Accessing Issues Online
Issues of Partisan Review from 1934-2003 are available online for viewing.
About the Magazine
Founded in 1934, Partisan Review magazine was one of the most significant cultural literary journals in the U.S. Throughout its 69-year history (with a brief interregnum in November 1936 to November 1937), Partisan Review editors and contributors have viewed critically both liberal and conservative agendas. Apart from an early connection to the Communist Party, it has eschewed party affiliation.
In addition to art and book reviews, Partisan Review contributors wrote on the cultural and political subjects of the day, ranging from psychology and political theories to feature columns from intellectuals who reported on World War II and the Holocaust, the reintegration of Europe, September 11 and the global rise of terrorism, among other topics. For almost seven decades, the magazine published firsthand accounts of American and European arts and culture, and the political scene of various countries.
Partisan Review is valued for its legendary editors, William Phillips, Philip Rahv (two of its founding editors), and Edith Kurzweil. They provided a forum to publish creative essays, commentary, book reviews, and book excerpts by such writers as Hannah Arendt, James Baldwin, Samuel Beckett, Allen Ginsberg, Franz Kafka, Doris Lessing, George Orwell, Marge Piercy, Jean-Paul Sartre, Roger Shattuck, Susan Sontag, William Styron, Lionel Trilling, and Robert Penn Warren. The entire list of editors and writers is a virtual who’s-who of the cultural and literary world.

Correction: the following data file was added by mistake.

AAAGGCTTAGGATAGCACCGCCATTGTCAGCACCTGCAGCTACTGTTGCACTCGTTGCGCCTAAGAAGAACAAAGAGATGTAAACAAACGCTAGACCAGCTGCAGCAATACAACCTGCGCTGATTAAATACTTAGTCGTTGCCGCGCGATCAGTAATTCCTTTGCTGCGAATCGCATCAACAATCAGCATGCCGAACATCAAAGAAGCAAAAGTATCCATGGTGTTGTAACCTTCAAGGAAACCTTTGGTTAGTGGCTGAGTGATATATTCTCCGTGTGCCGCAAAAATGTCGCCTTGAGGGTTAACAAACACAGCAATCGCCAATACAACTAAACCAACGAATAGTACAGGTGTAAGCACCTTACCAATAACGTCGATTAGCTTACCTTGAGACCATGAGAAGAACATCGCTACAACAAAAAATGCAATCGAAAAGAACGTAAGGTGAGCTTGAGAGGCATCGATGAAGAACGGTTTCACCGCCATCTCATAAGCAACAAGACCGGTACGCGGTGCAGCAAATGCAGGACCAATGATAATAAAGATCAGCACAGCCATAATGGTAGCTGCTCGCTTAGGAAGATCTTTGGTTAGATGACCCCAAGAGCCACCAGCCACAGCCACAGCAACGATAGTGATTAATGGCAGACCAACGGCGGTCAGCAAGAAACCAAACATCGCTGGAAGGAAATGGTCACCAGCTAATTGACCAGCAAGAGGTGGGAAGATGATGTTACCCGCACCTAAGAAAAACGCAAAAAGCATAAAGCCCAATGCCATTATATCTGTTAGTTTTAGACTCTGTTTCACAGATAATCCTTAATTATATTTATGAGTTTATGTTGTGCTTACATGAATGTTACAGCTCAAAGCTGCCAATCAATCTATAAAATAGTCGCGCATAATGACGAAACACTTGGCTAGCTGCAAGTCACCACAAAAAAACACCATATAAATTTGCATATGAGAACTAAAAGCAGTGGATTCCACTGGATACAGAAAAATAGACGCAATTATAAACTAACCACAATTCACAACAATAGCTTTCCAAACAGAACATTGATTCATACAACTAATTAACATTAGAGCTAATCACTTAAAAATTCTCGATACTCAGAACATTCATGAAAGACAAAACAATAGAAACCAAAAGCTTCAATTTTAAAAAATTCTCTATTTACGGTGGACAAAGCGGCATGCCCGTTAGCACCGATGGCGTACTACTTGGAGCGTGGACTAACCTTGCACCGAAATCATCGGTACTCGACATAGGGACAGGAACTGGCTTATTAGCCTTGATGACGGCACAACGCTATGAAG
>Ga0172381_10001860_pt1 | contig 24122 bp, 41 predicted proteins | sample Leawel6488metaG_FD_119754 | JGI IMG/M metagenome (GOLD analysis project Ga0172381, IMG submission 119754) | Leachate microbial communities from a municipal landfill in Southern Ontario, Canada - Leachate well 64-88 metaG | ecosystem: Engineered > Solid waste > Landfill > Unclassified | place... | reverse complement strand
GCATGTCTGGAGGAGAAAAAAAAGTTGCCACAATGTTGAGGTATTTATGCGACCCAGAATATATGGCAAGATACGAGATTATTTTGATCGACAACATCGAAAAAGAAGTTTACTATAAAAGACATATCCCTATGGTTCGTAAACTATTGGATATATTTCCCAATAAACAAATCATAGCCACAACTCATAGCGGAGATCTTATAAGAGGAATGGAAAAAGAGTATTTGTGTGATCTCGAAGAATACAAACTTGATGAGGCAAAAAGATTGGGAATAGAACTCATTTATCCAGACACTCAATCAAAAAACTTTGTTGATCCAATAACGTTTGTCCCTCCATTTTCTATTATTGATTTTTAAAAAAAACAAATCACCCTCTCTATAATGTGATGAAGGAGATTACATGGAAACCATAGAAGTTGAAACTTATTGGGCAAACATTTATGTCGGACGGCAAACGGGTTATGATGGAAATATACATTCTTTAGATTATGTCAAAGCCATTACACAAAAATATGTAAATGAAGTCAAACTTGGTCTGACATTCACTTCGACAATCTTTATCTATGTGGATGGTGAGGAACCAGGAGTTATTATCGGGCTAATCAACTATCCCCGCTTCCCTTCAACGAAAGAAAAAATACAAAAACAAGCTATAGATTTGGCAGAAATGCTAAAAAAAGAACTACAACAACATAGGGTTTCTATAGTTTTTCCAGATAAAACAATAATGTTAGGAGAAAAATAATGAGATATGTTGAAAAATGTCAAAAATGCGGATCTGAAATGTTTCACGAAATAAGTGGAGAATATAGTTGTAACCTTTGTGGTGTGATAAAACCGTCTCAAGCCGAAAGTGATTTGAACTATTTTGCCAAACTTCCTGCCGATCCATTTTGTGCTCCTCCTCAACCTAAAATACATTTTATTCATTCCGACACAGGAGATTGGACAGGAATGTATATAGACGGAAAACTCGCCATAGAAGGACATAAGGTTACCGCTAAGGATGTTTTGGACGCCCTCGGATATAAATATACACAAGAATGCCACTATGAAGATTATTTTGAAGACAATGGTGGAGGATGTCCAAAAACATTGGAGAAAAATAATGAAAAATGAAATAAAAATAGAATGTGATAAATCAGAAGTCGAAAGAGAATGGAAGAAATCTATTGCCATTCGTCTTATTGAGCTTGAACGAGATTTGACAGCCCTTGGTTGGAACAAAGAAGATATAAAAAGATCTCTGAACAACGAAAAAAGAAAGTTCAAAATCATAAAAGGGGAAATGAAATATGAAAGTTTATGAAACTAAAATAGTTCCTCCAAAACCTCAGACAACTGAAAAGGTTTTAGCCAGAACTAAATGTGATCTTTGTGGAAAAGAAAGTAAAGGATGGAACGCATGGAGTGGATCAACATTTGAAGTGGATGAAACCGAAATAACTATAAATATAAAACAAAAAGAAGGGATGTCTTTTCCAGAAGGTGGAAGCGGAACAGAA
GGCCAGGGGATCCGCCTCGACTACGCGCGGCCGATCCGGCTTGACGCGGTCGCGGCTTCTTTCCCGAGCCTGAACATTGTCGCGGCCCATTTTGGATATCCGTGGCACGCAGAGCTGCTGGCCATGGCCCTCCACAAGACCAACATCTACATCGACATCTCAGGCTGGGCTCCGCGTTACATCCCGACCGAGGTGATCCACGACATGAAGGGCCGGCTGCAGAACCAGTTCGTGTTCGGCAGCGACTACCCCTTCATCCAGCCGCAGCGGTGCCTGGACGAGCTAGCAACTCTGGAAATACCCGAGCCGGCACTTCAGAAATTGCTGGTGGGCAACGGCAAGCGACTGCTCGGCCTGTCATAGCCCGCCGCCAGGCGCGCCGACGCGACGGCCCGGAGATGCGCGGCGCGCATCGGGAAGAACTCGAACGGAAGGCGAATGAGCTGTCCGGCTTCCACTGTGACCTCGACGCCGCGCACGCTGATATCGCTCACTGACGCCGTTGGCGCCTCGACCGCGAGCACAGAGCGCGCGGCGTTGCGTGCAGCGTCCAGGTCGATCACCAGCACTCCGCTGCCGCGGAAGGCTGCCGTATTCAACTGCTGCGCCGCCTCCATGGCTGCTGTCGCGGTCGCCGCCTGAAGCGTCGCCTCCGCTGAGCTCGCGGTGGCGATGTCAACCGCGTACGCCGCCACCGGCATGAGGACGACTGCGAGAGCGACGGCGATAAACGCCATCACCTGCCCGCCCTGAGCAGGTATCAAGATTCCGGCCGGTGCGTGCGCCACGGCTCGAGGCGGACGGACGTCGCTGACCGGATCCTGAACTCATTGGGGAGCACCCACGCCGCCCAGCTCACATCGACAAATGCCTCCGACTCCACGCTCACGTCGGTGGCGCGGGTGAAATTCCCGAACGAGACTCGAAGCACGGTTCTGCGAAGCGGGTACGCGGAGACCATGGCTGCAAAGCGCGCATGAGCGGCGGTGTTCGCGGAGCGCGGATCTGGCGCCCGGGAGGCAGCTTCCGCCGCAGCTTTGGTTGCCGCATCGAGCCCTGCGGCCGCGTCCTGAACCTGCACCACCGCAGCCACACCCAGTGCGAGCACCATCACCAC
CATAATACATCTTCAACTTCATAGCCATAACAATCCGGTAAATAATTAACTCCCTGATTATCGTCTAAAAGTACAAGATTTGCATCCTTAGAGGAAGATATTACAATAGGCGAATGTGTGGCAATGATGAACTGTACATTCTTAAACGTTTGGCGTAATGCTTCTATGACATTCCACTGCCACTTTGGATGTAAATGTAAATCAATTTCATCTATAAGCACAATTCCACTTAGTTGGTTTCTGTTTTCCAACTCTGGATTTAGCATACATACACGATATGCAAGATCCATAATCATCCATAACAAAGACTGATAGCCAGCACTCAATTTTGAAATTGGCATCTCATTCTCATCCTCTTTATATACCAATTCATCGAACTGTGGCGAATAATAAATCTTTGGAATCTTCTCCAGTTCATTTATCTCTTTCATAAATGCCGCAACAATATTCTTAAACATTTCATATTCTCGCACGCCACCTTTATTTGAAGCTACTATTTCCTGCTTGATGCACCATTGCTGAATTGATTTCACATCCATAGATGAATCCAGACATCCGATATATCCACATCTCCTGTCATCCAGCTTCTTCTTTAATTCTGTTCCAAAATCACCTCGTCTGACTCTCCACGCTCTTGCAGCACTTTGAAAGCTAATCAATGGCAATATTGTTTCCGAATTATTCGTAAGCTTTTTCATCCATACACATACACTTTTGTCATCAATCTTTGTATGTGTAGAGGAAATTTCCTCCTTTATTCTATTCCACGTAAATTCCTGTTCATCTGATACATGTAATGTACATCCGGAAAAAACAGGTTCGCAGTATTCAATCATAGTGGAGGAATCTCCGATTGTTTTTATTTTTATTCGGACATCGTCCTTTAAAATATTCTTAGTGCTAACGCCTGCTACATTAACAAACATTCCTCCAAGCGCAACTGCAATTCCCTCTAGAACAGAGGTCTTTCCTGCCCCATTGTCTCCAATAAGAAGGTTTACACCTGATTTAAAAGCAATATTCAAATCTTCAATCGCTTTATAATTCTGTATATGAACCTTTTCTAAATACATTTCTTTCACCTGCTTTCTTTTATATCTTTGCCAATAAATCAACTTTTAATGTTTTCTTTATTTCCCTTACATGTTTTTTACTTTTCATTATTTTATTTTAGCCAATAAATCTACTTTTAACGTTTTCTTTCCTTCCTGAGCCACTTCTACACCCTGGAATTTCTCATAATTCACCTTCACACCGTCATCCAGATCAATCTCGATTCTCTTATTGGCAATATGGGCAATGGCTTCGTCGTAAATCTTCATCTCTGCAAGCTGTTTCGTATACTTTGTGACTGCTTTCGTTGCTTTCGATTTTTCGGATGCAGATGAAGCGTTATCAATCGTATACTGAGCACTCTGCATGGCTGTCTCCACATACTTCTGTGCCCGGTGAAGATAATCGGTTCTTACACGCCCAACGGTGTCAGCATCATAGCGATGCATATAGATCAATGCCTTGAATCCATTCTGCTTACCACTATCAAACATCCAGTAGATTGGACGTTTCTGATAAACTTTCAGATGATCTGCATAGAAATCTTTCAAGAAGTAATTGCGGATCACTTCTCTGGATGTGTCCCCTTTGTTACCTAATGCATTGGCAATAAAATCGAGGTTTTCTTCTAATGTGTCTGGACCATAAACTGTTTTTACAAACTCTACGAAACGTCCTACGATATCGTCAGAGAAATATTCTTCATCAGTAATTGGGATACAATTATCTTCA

In 1978, Partisan Review moved to Boston University under the editorship of William Phillips and Steven Marcus, and Edith Kurzweil as Executive Editor. Several conferences were held at BU by Partisan Review, as in 1982, when they gathered for the first time a number of writers from Eastern Europe and the then- Soviet Union for the conference, “Writers in Exile,” and featured it in a special issue.
Other topics of conferences or special issues in the following years were cultural freedom, education, multiculturalism, and the role of literacy.
The last issue of the magazine, that of Spring 2003, was devoted to “A Tribute to William Phillips.”